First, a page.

IR35: Are you in pole position to advise?

10th Mar 2020
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On 6th April it’s all change for IR35, with reforms to off-payroll working kicking in. The new rules flip the tax liability from the individual, over to the organisation engaging them.

It means private sector firms hiring workers through a personal service company (PSC), or similar type of intermediary, must check and decide if that worker should be treated as an employee for tax purposes.

Off-payroll rules are nothing new; in place since 2000, the aim has always been to ensure individuals working through a limited company pay largely the same tax and NICs as an employee. Loopholes were found and rules abused, so the Government is clamping down. The public sector was the guinea pig in 2017 and now the rollout reaches the nation’s bigger businesses in the private sector – and the vast array of contractors supporting them.

Here, the IRIS Keytime team helps you to keep on top of the new IR35 rules with these three steps:

  1. Pinpoint which clients the rules might apply to – contractors or businesses – and ascertain their knowledge and readiness. HMRC’s Check Employment Status for Tax service helps determine employment status. Criteria like working exclusively for one firm, having an obligation to provide a service, not providing a substitute worker if needed, can all be features of a ‘disguised’ employee.


  1. For contractor clients, their income could take a hit with the new IR35 rules, as they likely enjoy tax perks like dividends, lower NICs and expenses by operating through a PSC. However, there might be other employment routes, such as zero hours contracts, worth exploring. They may also need guidance on conversations with clients, especially if the employer is now footing a bigger tax bill and may pass the cost on.  You can outline their options, analyse their employer relationships, minimise liability, maximise their income and help them stay compliant.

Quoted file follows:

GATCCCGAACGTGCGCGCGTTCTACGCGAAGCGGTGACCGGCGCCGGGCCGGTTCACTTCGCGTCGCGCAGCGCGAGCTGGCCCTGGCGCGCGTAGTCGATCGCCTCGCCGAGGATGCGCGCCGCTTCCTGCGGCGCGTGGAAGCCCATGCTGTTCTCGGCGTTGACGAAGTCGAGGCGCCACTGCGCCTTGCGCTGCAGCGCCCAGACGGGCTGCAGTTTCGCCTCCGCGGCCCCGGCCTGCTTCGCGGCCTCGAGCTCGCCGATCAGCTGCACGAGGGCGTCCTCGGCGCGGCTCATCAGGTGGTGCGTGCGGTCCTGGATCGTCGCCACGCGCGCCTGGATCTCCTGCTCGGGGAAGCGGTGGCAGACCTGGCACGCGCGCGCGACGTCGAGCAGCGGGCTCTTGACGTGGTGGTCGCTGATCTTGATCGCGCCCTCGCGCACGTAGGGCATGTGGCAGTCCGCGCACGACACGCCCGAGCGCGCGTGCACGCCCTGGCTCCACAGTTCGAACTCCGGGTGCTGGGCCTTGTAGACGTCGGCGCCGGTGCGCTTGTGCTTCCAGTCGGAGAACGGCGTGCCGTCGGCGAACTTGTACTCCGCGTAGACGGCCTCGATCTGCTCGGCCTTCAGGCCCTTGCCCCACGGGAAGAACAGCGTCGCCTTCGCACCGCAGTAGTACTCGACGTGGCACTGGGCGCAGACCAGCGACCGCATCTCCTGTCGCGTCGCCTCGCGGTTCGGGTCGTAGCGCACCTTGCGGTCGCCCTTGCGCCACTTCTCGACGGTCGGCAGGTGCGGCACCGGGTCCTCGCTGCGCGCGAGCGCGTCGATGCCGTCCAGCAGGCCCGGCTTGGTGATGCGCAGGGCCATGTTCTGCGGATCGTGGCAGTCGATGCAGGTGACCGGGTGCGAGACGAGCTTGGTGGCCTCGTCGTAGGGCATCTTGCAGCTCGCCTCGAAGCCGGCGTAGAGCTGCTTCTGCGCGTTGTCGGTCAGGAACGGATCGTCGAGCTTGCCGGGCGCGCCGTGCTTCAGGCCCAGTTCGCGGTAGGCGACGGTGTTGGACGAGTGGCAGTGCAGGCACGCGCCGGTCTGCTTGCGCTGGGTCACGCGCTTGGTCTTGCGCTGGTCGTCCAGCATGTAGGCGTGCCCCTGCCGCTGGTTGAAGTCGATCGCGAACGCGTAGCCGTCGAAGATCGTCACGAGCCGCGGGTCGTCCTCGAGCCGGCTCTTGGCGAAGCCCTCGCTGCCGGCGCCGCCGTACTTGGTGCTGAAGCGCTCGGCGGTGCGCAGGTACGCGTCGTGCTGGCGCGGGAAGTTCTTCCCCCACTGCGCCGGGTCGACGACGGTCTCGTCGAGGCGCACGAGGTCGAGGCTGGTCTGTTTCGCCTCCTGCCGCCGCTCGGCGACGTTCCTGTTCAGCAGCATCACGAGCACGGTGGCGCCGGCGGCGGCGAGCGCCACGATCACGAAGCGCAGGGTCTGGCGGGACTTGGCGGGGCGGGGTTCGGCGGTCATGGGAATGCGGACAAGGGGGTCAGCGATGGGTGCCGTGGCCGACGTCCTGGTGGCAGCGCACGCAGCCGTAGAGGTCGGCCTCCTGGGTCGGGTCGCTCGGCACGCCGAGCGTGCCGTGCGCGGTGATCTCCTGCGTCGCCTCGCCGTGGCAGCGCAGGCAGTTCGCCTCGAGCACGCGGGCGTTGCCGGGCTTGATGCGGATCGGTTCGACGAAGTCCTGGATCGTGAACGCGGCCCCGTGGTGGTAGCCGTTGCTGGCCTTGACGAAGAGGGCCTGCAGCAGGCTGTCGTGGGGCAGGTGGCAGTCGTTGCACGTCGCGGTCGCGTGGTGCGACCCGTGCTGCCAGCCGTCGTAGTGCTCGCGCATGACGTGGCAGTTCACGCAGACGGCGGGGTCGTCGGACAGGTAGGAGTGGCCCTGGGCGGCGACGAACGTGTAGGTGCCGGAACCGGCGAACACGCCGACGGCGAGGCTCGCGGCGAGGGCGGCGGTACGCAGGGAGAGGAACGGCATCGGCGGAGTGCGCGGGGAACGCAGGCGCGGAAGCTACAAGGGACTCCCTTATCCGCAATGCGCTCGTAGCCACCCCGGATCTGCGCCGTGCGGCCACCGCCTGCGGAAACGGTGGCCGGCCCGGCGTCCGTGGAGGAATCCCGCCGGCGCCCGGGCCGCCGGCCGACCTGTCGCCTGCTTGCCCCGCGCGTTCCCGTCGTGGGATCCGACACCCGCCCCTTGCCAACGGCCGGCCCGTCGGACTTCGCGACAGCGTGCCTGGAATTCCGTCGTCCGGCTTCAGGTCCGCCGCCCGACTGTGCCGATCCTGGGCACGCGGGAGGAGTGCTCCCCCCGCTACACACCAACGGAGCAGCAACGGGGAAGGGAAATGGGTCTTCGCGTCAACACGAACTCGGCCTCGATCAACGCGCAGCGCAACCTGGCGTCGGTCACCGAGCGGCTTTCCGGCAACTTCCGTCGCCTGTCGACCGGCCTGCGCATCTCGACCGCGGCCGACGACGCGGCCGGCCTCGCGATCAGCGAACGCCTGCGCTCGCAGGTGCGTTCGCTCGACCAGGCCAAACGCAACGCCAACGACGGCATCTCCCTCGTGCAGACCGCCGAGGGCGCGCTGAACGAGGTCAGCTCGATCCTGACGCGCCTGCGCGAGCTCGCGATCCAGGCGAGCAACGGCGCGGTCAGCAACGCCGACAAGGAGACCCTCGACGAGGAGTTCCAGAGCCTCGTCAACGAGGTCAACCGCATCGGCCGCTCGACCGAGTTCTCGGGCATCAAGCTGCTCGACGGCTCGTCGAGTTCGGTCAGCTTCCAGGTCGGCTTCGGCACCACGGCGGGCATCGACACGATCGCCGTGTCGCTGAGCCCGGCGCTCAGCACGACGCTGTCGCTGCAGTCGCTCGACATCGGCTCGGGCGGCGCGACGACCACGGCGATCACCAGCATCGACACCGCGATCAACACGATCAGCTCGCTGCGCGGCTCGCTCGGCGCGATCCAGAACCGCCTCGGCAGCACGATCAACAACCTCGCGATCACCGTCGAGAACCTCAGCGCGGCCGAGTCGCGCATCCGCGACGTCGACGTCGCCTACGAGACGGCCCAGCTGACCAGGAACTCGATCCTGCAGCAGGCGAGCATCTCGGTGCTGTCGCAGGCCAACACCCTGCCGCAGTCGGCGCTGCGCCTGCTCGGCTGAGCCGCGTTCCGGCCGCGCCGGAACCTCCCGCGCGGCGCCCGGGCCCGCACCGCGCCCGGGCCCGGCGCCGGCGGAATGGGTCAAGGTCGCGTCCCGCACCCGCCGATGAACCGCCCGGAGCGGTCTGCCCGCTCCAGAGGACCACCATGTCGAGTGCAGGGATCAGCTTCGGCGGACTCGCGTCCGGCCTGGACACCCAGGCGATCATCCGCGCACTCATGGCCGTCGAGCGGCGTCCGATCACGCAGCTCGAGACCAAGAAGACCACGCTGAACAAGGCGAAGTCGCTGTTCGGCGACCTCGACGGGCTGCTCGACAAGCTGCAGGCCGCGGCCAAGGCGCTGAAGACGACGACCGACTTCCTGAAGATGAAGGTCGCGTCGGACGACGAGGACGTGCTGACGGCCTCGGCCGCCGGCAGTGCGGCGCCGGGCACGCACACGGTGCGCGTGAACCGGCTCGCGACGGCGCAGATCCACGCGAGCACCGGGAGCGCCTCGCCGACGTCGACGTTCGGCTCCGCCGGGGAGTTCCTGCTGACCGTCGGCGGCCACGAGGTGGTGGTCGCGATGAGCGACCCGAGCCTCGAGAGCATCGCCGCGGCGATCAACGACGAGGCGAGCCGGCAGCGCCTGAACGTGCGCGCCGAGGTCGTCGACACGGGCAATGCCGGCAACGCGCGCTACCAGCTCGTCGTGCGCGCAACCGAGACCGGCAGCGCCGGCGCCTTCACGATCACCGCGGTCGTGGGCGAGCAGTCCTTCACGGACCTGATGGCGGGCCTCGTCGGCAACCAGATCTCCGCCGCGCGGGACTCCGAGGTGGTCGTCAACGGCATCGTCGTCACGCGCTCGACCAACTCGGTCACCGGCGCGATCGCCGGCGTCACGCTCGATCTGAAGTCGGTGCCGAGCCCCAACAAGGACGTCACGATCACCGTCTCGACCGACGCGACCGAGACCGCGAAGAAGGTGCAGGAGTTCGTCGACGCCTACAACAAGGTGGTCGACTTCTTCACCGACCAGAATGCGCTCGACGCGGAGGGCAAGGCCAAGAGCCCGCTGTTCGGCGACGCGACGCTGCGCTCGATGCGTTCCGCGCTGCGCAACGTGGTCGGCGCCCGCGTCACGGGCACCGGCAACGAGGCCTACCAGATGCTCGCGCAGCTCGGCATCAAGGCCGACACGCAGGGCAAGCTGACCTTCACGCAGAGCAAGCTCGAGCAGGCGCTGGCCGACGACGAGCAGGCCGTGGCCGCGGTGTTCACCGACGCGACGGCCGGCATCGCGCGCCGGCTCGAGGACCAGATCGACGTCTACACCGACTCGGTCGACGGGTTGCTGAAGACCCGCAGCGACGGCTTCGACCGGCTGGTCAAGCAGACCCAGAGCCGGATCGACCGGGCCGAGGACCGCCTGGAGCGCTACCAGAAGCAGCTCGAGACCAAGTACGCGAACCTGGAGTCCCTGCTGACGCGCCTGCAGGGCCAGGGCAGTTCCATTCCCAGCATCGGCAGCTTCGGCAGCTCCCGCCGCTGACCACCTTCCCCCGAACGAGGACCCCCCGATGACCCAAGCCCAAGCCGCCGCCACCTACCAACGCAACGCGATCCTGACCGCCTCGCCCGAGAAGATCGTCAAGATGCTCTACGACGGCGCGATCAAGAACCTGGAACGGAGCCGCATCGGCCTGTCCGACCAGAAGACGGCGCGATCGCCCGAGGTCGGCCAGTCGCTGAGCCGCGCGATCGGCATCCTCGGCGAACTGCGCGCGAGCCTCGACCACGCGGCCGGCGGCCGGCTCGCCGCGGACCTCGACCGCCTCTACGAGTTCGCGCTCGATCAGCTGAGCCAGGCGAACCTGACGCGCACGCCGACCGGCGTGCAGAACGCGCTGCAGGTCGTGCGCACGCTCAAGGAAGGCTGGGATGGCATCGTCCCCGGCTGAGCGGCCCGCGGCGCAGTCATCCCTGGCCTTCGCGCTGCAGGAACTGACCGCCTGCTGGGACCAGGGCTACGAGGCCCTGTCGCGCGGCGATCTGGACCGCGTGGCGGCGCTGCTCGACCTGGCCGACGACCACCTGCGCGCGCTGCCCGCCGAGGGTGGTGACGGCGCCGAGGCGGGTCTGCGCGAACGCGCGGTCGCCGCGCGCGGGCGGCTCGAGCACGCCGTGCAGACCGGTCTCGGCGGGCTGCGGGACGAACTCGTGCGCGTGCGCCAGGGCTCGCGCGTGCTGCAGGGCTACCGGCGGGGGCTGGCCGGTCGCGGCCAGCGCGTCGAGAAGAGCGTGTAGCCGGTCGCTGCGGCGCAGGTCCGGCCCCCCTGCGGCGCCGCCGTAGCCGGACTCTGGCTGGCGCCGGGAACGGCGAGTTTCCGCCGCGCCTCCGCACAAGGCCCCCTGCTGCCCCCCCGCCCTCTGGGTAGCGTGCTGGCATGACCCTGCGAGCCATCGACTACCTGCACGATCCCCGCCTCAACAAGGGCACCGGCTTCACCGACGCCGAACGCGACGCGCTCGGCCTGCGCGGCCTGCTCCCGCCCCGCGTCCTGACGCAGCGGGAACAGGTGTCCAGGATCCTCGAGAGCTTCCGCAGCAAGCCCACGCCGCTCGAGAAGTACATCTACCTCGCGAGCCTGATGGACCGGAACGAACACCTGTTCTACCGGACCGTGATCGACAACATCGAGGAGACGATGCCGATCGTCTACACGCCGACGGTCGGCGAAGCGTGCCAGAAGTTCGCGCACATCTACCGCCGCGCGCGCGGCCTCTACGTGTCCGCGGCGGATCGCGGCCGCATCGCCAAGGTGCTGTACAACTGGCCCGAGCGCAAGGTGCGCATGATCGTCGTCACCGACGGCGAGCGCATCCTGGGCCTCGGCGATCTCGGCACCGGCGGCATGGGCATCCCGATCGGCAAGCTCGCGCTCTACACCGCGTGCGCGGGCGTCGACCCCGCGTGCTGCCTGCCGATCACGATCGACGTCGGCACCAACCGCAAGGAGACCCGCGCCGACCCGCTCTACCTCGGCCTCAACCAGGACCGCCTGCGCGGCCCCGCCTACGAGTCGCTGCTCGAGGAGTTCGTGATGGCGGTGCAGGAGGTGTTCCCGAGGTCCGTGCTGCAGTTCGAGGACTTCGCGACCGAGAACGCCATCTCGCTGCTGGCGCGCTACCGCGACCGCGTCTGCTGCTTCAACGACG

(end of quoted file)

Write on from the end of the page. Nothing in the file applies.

1. Any medium or large businesses must consider their workforce, including those via agencies or intermediaries, who provide a service through a PSC. They will lose out on the tax advantages of these typically more casual relationships, where the costs of PAYE, NICs and employee benefits are swerved. It’s not all bad news though; if there is scope to bring skilled individuals into a business, this might well become a timely opportunity to do so. There will be cases where the contractor falls outside IR35, but the employer must take reasonable care and evidence it clearly to stay compliant. You can help audit contracts and relationships, support with status determinations, evaluate options and provide creative solutions.

While non-compliance is punishable, the Chancellor has confirmed the first 12 months will be a ‘soft landing’. The Government acknowledged that levels of preparedness varies, but nonetheless they are pressing ahead with a view to looking at the impacts of the reform in six months. One useful area they recently clarified was that the rules will only apply to payments made for services delivered from 6th April 2020 onwards and not retrospectively, so from next month, it’s all change but with a clean slate. You can find out more from the Government here – including some useful guidance on how to prepare.


There will be clients on your books feeling woefully behind with IR35 knowledge and readiness, which is totally understandable. But the lack of official guidance is going to put accountants in pole position to give advice and a helping hand. Fundamentally the new off-payroll rules are a tax issue, so there’s massive potential to provide support, if you want to rise to the challenge.